Anticancer agent temozolomide is stable in acidic conditions but degrades in the presence of water at pH>7. Storage of the prodrug as a powder or in tablet form leads to discoloration of the initially white substance to light pink or tan, which is indicative of degradation. This degradation lowers the effectiveness of the drug and has the potential to disconcert patients.
Ashwini Nangia and co-workers, University of Hyderabad, India, have developed a method to increase the chemical stability of temozolomide and prevent discoloration. Cocrystals of the anticancer agent with organic acids proved to be more stable than temozolomide alone. The half-lives of the cocrystals in blood plasma under physiological conditions were longer than that of pure temozolomide, and solid powders of the cocrystals were stable with no signs of discoloration for over six months, even at 75 % relative humidity.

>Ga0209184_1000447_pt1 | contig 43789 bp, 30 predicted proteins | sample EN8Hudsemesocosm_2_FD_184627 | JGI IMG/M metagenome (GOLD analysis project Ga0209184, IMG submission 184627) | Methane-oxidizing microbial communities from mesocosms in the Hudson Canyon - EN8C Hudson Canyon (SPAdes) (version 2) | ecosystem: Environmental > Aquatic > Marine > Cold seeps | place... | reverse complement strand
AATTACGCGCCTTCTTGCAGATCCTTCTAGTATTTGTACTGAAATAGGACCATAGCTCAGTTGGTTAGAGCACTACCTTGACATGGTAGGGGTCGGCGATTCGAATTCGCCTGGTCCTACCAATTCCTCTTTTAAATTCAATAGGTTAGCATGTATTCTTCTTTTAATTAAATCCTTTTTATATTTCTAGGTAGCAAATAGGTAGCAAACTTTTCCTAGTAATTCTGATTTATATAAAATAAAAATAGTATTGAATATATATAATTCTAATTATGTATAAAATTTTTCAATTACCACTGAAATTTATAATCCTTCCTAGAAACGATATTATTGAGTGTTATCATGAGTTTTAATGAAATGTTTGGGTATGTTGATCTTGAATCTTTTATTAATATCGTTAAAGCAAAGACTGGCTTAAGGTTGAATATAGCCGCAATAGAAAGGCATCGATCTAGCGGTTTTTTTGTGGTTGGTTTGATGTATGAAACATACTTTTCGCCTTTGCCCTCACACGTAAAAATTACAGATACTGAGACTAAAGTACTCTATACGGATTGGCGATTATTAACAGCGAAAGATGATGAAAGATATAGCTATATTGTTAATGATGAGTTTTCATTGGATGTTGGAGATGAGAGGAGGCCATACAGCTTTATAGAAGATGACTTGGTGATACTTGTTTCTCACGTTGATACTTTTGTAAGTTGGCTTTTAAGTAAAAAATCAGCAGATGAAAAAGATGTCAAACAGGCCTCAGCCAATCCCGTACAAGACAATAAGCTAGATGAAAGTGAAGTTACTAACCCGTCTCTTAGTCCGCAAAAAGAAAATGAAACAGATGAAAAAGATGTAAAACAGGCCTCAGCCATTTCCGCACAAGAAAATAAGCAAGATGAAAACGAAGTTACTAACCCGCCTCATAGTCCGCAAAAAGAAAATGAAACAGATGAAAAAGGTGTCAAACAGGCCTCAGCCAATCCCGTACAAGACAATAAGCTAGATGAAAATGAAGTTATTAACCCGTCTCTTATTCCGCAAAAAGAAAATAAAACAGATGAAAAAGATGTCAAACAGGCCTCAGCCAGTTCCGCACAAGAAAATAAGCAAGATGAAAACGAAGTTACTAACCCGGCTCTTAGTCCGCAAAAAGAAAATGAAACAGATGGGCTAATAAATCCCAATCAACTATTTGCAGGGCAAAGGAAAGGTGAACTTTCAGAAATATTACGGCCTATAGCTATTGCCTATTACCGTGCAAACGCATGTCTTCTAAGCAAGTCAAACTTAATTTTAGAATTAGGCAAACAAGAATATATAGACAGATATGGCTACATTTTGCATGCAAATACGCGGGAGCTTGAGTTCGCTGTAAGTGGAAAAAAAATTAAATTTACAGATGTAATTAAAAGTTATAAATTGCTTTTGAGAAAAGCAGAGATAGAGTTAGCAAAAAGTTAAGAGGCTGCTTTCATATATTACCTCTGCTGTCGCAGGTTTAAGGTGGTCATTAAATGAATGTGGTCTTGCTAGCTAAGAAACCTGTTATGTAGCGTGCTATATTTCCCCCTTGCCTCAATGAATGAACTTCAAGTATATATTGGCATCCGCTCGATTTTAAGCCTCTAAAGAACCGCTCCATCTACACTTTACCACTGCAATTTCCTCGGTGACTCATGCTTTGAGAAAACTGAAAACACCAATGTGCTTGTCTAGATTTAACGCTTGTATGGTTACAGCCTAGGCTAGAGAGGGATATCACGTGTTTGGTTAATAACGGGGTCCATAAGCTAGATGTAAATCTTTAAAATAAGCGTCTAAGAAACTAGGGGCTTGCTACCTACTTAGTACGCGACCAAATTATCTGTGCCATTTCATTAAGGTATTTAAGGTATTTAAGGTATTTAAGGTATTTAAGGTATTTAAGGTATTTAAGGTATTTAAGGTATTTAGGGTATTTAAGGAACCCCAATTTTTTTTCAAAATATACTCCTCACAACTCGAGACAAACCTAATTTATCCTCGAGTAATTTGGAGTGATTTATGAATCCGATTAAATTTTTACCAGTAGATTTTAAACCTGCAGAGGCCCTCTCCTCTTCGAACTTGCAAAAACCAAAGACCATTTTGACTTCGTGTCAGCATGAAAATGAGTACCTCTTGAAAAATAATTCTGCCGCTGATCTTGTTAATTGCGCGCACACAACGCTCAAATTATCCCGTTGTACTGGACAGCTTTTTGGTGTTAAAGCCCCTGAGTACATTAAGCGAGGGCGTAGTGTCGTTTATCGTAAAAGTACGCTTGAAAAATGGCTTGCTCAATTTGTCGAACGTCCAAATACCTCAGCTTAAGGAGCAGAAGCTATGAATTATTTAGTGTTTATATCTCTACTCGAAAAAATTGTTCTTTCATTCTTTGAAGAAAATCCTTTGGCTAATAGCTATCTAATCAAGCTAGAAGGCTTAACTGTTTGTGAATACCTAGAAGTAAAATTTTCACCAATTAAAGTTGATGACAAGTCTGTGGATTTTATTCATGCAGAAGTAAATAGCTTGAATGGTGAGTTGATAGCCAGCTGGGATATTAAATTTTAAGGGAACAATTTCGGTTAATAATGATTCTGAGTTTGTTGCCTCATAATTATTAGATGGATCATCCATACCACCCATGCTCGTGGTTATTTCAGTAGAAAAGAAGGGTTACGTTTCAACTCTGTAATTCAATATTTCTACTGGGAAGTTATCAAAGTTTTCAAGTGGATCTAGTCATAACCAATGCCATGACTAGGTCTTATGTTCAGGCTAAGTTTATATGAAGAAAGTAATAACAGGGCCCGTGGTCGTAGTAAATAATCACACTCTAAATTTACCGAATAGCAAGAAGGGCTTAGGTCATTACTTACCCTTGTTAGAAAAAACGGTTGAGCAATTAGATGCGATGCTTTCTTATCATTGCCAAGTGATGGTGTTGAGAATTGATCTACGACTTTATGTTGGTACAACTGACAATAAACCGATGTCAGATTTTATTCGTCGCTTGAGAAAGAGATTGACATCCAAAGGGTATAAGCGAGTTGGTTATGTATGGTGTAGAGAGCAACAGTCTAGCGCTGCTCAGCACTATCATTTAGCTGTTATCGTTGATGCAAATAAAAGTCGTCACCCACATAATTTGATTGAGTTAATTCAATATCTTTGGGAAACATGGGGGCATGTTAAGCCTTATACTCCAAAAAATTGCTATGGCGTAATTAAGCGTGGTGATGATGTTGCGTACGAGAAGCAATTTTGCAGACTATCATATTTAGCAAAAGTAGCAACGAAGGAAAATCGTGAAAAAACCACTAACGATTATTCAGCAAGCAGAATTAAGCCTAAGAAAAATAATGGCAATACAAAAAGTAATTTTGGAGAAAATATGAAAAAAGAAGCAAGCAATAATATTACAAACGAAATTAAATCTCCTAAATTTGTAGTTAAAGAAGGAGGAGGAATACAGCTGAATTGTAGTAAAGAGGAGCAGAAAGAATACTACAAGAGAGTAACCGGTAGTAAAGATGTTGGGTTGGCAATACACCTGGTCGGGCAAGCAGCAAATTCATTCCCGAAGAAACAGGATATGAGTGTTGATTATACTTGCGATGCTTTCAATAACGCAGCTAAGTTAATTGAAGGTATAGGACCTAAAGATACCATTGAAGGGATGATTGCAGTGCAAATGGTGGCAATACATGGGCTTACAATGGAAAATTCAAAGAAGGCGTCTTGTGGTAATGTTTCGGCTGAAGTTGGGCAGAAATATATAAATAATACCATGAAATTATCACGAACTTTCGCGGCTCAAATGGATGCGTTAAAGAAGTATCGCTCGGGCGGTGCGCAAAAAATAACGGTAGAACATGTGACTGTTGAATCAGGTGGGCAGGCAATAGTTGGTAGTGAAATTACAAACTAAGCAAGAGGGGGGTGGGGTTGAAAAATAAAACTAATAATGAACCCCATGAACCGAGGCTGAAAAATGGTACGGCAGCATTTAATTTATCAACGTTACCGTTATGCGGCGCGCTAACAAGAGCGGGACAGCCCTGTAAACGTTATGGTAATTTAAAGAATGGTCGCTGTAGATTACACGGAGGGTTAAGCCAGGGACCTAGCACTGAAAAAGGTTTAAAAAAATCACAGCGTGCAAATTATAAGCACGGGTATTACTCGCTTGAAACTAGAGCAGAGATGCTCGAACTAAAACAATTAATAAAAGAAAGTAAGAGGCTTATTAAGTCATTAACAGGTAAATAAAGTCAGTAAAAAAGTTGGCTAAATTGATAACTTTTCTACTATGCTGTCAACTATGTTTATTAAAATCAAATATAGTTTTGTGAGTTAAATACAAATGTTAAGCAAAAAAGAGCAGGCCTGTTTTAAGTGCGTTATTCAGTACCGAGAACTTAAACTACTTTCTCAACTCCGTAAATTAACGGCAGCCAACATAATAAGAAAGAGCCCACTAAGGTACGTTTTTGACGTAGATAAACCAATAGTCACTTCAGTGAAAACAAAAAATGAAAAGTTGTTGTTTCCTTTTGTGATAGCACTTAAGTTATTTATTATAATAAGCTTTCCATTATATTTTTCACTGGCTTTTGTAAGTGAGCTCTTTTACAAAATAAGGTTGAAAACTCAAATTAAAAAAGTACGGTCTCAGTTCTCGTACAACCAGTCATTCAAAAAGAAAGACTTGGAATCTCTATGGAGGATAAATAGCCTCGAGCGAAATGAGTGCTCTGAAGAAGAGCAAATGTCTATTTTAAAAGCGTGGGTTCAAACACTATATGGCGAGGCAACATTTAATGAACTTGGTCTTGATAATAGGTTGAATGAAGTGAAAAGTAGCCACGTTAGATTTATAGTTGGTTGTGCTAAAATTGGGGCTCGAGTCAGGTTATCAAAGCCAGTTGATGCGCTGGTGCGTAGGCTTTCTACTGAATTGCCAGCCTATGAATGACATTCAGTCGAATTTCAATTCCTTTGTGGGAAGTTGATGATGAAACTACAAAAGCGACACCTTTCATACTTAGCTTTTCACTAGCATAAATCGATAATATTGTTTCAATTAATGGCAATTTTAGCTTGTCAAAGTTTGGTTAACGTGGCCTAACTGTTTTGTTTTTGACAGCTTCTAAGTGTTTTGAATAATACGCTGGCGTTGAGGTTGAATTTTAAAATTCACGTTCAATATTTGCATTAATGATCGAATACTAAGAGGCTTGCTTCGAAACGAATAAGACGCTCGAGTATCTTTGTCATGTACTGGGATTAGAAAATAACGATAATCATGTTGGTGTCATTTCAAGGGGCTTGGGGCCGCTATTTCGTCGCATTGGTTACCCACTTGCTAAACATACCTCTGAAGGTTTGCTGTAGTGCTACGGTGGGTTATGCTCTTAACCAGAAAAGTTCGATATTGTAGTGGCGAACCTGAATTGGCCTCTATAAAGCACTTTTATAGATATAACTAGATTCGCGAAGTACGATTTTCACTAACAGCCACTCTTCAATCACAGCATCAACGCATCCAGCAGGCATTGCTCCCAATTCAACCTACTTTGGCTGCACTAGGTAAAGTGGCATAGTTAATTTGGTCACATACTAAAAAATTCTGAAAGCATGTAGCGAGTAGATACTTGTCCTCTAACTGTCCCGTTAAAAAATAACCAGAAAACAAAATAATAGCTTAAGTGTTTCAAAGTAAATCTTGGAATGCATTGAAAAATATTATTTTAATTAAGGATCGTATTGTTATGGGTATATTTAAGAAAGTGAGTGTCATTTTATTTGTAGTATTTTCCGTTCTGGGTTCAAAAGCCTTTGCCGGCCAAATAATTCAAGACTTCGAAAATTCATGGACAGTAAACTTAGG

The dissolution rates of the cocrystals with succinic acid and oxalic acid were comparable to that of pure temozolomide, thus making these the most promising for formulation development.
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- Crystal Engineering of Stable Temozolomide Cocrystals,
N. Jagadeesh Babu, Palash Sanphui, Ashwini Nangia,
Chem. Asian J. 2012.